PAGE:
Well still keeping a low profile in our burrow, but have been following the SpaceX news and looking at the conjunction of Venus and the Pleiades and learning about taking the temperature of Mars with Mike Brown. Also we can report on more Facebook smart alecs and dealing with sheltering in place.
So, for the next couple of nights Venus appears very close to the Pleiades star cluster. The conjunction was on April 3 but if the clouds stay away we should be able to view the two very close together for a couple of days yet. Check out the screenshot below which shows just how close Venus is right now to the Pleiades. Venus is partially hidden behind the text "Pleiades."
Now I had forgotten all about the conjunction until we received an email alert from the Ventura County Astronomical Society and even a note from the CSULB physics group about the event. So, thanks to all of you that helped remind us.
This DSLR image was taken about 8:00 pm with my DSLR mounted on the lightweight flimsy tripod which I use quite a bit because it is so easy to carry the whole setup outside with just one hand. The only thing is that I have to wait several seconds after making any adjustments, even just turning the focus ring or changing the exposure setting, for the tripod to settle down and stop vibrating. But, it all seemed to capture the conjunction well enough, even though I wished later than the exposure would have been set a bit shorter, maybe say to 1/2 second.
|Conjunction of Venus and The Pleiades, 300 mm, DSLR, 1 second (Source: Palmia Observatory)|
In our previous post we mentioned that the Starship testing at SpaceX facility in Boca Chica, TX, had failed. Today we have some images of the remains of Starship SN#3 which was totally destroyed during cryo-testing of the fuel tanks. Sad! But we understand that the SN#4 fabrication is still going on and the cause of the tank failure will be fixed. The latest news from Boca Chica also seems to say that the engine section of SN#3 can be salvaged and reused. Time will tell and Elon is known for going full speed ahead! Thanks for the photos, @BocaChicaGal!
|Aftermath of cryo-test failure on Starship SN#3 (Source: @BocaChicaGal)|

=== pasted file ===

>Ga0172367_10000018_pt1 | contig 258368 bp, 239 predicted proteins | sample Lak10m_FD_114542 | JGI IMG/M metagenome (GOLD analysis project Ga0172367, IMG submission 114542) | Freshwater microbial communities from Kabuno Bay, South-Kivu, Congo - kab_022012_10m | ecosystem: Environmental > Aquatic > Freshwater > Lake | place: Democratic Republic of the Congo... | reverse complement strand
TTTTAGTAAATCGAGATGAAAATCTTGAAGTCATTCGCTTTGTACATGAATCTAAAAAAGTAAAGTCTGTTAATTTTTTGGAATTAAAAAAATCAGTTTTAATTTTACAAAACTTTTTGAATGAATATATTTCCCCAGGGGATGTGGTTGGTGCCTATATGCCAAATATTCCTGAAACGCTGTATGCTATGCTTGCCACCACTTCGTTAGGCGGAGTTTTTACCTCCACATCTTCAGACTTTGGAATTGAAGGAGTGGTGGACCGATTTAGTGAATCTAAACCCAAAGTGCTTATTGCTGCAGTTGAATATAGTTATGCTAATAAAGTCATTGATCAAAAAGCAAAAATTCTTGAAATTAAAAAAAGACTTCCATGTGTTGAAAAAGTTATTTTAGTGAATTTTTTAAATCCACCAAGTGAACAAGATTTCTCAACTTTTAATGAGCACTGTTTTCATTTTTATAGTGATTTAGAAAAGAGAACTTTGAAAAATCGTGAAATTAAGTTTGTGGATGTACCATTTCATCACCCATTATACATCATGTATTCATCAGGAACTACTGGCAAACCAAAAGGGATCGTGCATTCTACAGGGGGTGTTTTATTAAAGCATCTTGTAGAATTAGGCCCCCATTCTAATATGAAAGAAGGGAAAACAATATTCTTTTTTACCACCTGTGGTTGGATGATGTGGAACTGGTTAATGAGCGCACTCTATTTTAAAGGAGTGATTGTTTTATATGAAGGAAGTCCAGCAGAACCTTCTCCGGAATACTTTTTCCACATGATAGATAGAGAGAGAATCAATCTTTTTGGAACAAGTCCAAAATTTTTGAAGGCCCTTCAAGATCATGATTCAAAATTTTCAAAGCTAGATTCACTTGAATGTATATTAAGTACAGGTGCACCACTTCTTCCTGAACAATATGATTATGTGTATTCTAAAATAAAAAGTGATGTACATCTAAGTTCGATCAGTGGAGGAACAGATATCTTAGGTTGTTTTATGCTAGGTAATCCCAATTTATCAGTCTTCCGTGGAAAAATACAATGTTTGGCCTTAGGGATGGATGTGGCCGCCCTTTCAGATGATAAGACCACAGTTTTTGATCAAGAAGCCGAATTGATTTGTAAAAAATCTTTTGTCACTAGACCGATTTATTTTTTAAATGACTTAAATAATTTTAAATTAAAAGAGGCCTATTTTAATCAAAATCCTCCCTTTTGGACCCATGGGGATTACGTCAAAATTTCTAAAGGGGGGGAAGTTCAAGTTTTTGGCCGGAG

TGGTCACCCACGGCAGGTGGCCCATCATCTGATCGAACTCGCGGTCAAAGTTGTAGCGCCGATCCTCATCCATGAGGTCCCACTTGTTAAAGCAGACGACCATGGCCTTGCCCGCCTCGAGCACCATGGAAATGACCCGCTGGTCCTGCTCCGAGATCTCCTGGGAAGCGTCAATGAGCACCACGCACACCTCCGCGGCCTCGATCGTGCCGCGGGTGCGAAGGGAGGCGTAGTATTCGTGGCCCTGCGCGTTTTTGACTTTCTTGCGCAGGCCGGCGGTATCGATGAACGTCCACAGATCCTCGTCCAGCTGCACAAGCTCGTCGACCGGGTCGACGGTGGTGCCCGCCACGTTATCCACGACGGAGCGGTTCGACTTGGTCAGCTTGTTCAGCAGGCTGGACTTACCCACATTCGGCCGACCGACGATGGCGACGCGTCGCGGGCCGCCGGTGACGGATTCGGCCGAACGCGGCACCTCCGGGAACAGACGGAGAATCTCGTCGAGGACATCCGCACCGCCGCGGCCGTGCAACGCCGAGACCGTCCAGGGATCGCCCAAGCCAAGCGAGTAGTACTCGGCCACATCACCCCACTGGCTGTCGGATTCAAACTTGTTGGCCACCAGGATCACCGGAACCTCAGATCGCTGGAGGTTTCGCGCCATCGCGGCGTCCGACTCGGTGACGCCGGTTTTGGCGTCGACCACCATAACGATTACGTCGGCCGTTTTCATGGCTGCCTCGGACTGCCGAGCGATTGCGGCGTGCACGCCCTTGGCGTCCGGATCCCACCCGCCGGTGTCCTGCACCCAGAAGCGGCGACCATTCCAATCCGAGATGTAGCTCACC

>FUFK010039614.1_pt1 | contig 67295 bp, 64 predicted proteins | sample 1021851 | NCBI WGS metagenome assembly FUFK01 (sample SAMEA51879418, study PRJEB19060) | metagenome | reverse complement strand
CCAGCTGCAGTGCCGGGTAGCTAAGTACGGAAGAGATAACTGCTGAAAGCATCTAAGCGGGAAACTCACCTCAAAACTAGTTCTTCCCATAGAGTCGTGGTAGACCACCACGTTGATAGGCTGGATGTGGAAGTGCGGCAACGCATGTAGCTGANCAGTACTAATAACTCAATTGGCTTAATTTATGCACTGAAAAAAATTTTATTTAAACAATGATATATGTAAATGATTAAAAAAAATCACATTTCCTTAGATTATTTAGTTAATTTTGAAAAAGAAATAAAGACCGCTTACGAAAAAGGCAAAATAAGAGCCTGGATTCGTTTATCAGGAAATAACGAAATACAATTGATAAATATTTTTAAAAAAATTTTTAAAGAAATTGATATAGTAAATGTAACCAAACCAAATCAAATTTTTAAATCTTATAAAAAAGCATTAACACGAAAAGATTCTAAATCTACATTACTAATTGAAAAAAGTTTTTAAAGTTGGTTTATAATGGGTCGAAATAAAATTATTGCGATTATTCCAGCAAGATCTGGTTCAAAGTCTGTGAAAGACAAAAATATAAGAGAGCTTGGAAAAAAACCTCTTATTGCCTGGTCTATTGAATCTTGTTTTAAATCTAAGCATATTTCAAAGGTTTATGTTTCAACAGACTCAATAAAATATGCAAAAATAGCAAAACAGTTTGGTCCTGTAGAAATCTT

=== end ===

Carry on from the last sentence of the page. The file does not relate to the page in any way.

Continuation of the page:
|Ground crews examine cryo-test failure on Starship SN#3 (Source: @BocaChicaGal)|
In other news, we received a note that the LIGO Observation Run #3 has come to a close. The pandemic has also stopped observing work at the ALMA observatory in Chile too.
|LIGO Observing Session 3 comes to an end (Source: LIGO Consortium)|
I also get meeting announcements from the Mutual UFO Network in Orange County and they have cancelled all of their meetings. I don't know if they will transition to online meetings or not, and I have only attended one of their meetings, but I kind of like their logo of the saucer and the surfer!
|The April meeting has been cancelled (Source: MUFONOC)|
Nonetheless, we can continue with some of our online astronomy classes. How are you all doing in your online use of Coursera and the general relativity class, your structure of the galaxy class and your science of the solar system class?
For me, I found the first part of Mike Brown's Solar System lectures very interesting. Now, I took this part of his class several years back but wanted to summarize this first part where he describe how it is that we can measure the temperature of a planet. His lectures deal with Mars but the principles are the same and can be applied to other planets or the Earth too. As the course progress, we will here much more about what we have learned about Mars with all of the landers and orbiters.
The first principle involved in measuring a planet's temperature is that of blackbody radiation. All bodies above absolute zero emit radiation in accordance with the famous set of blackbody radiation curves. Below, we see Mike Brown with some blackbody curves. Keep in mind that as the temperature of any body goes up the wavelength of the radiation goes down.
|Mike Brown explains how study of planetary temperatures begins with black body radiation (Source: www.coursera.org)|